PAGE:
Figure 18.2.  Total commercial landings (metric tons, live) of white hake from the Gulf of Maine-Georges Bank region (Subareas 5&6).
Figure 18.2

Figure 18.3.  White hake indices of biomass from the NEFSC bottom trawl spring (solid line) and autumn (dashed line) surveys in the Gulf of Maine to Northern Georges Bank region (offshore strata 21-30, 33-40), 1963-2006.
Figure 18.3

Figure 18.4.  Trends in catch of fish >= 60 cm (metric tons, live) and NEFSC autumn survey biomass indices of fish >= 60 cm (kg/tow) for white hake in the Gulf of Maine-Georges Bank region.  The dashed line represents the Bmsy proxy (7.70) based on historical survey biomass trends.
Figure 18.4

Figure 18.5.  Trends in commercial catch of fish >= 60 cm (000s metric tons, live) and an average exploitation ratio (catch/3 year average survey biomass index) for white hake in the Gulf of Maine-Georges Bank region.  The dashed line represents the Fmsy proxy (0.55). Figure 18.5

Figure 18.6.  Trends in replacement ratios for white hake in the Gulf of Maine-Georges Bank region.  The dashed line represents the ratio where the stock replaces itself on average (1.00).
Figure 18.6

Figure 18.7.  Comparison of trends in the exploitation ratio and the replacement ratio for white hake in the Gulf of Maine-Georges Bank region.  The dashed lines represent the Fmsy proxy (0.55) and the ratio where the stock replaces itself on average (1.00).
Figure 18.7

Figure 18.8.  Comparison of trends in survey biomass index and the replacement ratio for white hake in the Gulf of Maine-Georges Bank region.  The dashed lines represent the Bmsy proxy (7.70) and the ratio where the stock replaces itself on average (1.00).
Figure 18.8

Assessment Results

Landings and discards of white hake were derived for fish >= 60 cm. Biomass of large fish was highest in the late 1970s, declined from 1980 through 1999, increased slightly through 2002, but declined again (Figure 18.4 [Fig 18.4 Data]). Commercial catch of large fish increased through the 1970s and early 1980s with a decline in the late 1980s followed by a large peak in 1993. Catch declined from 1994 through 1998 and then increased through 2003. Catch and biomass of large fish were used to compute relative exploitation ratios, defined as the catch in the current year divided by the 3 year average survey biomass index for the current year and the previous 2 years. Exploitation ratios were low in the 1970s, increased in the late 1980s and remained variable but high through 2004 (Figure 18.5 [Fig 18.5 Data]).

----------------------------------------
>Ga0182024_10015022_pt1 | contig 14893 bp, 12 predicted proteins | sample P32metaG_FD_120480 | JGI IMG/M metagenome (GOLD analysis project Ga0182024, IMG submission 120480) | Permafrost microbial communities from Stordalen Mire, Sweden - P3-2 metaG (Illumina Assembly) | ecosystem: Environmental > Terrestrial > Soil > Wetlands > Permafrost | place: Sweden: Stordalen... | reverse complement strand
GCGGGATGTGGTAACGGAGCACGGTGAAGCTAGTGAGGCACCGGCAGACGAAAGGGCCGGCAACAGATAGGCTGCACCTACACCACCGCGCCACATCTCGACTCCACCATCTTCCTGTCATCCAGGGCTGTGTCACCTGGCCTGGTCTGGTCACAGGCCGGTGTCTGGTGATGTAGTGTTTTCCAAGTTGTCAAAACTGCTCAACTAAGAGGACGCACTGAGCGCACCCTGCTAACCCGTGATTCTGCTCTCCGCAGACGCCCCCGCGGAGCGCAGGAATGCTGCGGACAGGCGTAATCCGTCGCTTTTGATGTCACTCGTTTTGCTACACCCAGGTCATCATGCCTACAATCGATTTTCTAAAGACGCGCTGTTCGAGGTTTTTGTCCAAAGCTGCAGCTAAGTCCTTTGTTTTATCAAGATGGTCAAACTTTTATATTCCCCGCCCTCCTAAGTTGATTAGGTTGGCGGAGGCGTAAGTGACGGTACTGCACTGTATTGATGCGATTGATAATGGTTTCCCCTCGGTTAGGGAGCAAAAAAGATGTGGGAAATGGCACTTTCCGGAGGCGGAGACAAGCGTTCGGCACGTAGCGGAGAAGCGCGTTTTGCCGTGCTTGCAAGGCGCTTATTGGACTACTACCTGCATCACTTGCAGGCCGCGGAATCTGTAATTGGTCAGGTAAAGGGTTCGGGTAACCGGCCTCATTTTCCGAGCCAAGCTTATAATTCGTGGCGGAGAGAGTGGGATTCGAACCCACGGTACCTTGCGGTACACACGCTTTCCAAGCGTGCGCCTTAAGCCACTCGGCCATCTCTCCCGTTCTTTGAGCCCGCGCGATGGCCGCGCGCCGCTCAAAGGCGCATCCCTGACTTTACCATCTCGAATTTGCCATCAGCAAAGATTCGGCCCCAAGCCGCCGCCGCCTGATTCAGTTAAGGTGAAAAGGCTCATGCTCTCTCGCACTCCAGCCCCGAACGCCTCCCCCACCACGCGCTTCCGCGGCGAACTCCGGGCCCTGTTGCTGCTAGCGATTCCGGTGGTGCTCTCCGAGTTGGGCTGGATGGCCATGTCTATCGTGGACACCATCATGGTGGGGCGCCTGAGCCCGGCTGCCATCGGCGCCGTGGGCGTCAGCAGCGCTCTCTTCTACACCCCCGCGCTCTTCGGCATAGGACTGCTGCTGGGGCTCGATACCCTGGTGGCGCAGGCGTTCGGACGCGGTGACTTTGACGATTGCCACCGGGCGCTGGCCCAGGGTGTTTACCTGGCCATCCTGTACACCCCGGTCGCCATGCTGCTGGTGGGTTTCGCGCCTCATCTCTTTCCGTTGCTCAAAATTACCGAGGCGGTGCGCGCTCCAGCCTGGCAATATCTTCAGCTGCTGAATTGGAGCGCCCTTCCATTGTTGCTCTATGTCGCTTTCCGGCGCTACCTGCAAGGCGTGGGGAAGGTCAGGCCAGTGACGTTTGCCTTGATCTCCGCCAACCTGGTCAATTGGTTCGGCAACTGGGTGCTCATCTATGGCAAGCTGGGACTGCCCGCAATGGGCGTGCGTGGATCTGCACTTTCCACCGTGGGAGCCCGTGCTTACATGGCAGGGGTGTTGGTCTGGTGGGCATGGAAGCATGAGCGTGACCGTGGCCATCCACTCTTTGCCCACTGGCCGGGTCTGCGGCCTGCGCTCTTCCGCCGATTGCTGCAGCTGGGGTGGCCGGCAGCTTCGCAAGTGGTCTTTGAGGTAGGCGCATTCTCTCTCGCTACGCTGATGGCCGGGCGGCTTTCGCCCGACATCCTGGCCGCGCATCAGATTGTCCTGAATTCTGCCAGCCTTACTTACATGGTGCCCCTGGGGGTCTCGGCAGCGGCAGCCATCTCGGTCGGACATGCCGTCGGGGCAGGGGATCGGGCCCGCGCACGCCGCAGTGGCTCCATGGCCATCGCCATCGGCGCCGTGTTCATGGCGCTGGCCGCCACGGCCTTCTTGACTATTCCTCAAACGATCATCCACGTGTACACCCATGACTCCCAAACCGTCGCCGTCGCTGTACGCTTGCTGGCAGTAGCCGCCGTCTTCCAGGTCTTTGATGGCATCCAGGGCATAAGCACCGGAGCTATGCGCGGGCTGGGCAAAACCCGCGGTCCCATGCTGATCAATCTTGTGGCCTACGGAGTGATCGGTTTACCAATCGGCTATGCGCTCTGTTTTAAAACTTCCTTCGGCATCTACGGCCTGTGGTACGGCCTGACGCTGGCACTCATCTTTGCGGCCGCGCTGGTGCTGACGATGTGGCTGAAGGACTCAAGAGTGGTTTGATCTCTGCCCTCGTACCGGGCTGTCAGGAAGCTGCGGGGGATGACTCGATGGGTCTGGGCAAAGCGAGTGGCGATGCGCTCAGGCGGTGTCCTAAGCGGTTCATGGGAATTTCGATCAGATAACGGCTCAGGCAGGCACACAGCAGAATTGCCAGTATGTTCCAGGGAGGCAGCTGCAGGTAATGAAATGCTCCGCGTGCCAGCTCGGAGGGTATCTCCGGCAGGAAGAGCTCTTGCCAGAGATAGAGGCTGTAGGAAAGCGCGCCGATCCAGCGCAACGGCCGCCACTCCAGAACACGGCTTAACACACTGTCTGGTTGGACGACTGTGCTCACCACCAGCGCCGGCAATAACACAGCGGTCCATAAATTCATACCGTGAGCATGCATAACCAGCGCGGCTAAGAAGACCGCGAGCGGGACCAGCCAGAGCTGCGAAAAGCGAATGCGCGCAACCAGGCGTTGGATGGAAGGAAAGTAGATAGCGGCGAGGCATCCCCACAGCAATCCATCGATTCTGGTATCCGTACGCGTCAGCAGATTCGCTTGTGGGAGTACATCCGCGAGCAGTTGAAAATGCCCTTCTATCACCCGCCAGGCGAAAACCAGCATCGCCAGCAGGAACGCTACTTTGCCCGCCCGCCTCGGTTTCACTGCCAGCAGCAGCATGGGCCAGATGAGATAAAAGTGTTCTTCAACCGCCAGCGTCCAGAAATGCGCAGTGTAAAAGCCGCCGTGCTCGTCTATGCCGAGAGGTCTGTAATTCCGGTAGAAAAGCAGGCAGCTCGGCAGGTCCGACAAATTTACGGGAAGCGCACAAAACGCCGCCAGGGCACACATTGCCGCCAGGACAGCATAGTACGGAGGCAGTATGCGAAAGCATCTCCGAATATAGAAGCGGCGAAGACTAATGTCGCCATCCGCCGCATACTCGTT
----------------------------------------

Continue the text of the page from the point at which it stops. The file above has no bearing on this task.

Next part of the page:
Biological Reference Points

Autumn NEFSC survey biomass indices for large fish from 1963 through 2001 were used to calculate replacement ratios, defined as the biomass index in the current year divided by the average biomass indices from the previous 5 years. When the replacement ratio falls below 1.00 the stock is not able to replace itself. This occurred for a considerable period between the early 1980s and 2000 (Figure 18.6 [Fig 18.6 Data]). Replacement ratios increased to above 1.00 for a short time around 2000 but have since declined.

The relationship between replacement ratios and relative F was used by the Working Group on Re-Evaluation of Biological Reference Points for New England Groundfish (NEFSC 2002a) to derive an estimate of relative F corresponding to a replacement ratio of 1.0. On average, when the relative F is greater than 0.55 the stock is not likely to replace itself in the long-term. This relative F value is considered to be a proxy Fmsy reference point (Table 18.2). Relative exploitation remained well above 0.55 from the early 1980s through 2005 (Figure 18.7 [Fig 18.7 Data]). The exploitation ratio was used along with the estimate of MSY (4,234 mt) from the last accepted ASPIC model (NEFSC 2001) to determine a value of 7.70 kg/tow for a Bmsy proxy (NEFSC 2002b). Comparison between trends in biomass and replacement ratios reveal that most replacement ratios below 1.0 occurred when the biomass index was less than 7.7 kg/tow (Figure 18.8 [Fig 18.8 Data]).

Old Lineart Drawing

Summary

The 2004 autumn survey biomass index of 3.01 kg/tow was below that of ½ Bmsy (3.35 kg/tow) indicating that the stock is overfished (Figure 18.8 [Fig 18.8 Data]). Likewise, the relative F value of 1.18 in 2004 was above Fmsy indicating that overfishing is still occurring (Figure 18.7 [Fig 18.7 Data]).